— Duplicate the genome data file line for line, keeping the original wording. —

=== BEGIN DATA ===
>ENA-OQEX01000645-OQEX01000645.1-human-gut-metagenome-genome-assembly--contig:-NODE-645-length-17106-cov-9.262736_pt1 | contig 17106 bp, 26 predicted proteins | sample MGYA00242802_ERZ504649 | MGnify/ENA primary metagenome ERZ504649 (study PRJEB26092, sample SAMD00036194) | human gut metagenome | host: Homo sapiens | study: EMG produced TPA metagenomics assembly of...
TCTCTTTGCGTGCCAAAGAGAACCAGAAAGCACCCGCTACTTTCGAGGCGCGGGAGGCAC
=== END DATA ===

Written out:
>ENA-OQEX01000645-OQEX01000645.1-human-gut-metagenome-genome-assembly--contig:-NODE-645-length-17106-cov-9.262736_pt1 | contig 17106 bp, 26 predicted proteins | sample MGYA00242802_ERZ504649 | MGnify/ENA primary metagenome ERZ504649 (study PRJEB26092, sample SAMD00036194) | human gut metagenome | host: Homo sapiens | study: EMG produced TPA metagenomics assembly of...
TCTCTTTGCGTGCCAAAGAGAACCAGAAAGCACCCGCTACTTTCGAGGCGCGGGAGGCAC